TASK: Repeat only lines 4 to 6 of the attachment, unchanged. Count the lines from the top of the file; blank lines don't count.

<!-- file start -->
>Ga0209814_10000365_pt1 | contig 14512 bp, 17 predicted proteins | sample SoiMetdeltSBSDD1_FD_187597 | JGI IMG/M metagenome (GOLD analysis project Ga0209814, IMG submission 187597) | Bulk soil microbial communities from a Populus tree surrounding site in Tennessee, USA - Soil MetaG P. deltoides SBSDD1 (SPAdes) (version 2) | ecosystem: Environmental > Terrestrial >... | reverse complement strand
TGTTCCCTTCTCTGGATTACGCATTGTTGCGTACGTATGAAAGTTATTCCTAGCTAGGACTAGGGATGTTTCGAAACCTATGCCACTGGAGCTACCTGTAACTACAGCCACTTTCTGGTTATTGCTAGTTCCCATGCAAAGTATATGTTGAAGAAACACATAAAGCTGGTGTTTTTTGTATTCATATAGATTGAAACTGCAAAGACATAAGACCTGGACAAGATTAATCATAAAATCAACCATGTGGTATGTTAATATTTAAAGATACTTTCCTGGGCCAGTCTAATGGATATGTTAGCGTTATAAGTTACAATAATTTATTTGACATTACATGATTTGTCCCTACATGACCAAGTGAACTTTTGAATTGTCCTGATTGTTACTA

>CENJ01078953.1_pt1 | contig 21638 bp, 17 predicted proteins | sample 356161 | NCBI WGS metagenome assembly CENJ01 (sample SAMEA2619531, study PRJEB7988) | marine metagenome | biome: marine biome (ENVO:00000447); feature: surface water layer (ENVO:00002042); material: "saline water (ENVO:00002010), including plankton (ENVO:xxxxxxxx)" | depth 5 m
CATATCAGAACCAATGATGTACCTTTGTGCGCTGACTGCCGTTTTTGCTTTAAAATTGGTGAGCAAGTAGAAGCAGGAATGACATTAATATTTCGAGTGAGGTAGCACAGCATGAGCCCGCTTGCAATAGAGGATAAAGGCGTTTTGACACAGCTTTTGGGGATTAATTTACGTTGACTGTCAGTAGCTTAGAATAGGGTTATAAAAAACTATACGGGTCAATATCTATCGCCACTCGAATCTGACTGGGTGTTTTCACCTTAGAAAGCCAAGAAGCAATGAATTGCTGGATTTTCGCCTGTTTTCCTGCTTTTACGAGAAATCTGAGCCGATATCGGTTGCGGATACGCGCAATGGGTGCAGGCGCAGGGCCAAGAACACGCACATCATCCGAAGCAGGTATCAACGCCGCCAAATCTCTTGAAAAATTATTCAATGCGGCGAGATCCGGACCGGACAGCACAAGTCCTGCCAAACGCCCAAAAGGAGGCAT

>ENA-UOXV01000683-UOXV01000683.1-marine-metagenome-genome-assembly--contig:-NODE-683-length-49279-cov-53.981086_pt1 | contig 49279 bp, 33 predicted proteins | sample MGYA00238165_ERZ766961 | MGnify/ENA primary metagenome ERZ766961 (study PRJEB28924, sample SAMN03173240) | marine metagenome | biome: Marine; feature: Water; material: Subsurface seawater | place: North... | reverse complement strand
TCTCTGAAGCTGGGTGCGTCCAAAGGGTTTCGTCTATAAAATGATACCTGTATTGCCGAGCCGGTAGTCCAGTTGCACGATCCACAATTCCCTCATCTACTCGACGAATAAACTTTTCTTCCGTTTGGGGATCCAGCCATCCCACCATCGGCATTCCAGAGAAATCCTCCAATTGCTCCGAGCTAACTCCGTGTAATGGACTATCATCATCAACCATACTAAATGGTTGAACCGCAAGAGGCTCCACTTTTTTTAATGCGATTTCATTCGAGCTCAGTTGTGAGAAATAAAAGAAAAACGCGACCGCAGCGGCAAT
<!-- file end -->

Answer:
CATATCAGAACCAATGATGTACCTTTGTGCGCTGACTGCCGTTTTTGCTTTAAAATTGGTGAGCAAGTAGAAGCAGGAATGACATTAATATTTCGAGTGAGGTAGCACAGCATGAGCCCGCTTGCAATAGAGGATAAAGGCGTTTTGACACAGCTTTTGGGGATTAATTTACGTTGACTGTCAGTAGCTTAGAATAGGGTTATAAAAAACTATACGGGTCAATATCTATCGCCACTCGAATCTGACTGGGTGTTTTCACCTTAGAAAGCCAAGAAGCAATGAATTGCTGGATTTTCGCCTGTTTTCCTGCTTTTACGAGAAATCTGAGCCGATATCGGTTGCGGATACGCGCAATGGGTGCAGGCGCAGGGCCAAGAACACGCACATCATCCGAAGCAGGTATCAACGCCGCCAAATCTCTTGAAAAATTATTCAATGCGGCGAGATCCGGACCGGACAGCACAAGTCCTGCCAAACGCCCAAAAGGAGGCAT

>ENA-UOXV01000683-UOXV01000683.1-marine-metagenome-genome-assembly--contig:-NODE-683-length-49279-cov-53.981086_pt1 | contig 49279 bp, 33 predicted proteins | sample MGYA00238165_ERZ766961 | MGnify/ENA primary metagenome ERZ766961 (study PRJEB28924, sample SAMN03173240) | marine metagenome | biome: Marine; feature: Water; material: Subsurface seawater | place: North... | reverse complement strand
TCTCTGAAGCTGGGTGCGTCCAAAGGGTTTCGTCTATAAAATGATACCTGTATTGCCGAGCCGGTAGTCCAGTTGCACGATCCACAATTCCCTCATCTACTCGACGAATAAACTTTTCTTCCGTTTGGGGATCCAGCCATCCCACCATCGGCATTCCAGAGAAATCCTCCAATTGCTCCGAGCTAACTCCGTGTAATGGACTATCATCATCAACCATACTAAATGGTTGAACCGCAAGAGGCTCCACTTTTTTTAATGCGATTTCATTCGAGCTCAGTTGTGAGAAATAAAAGAAAAACGCGACCGCAGCGGCAAT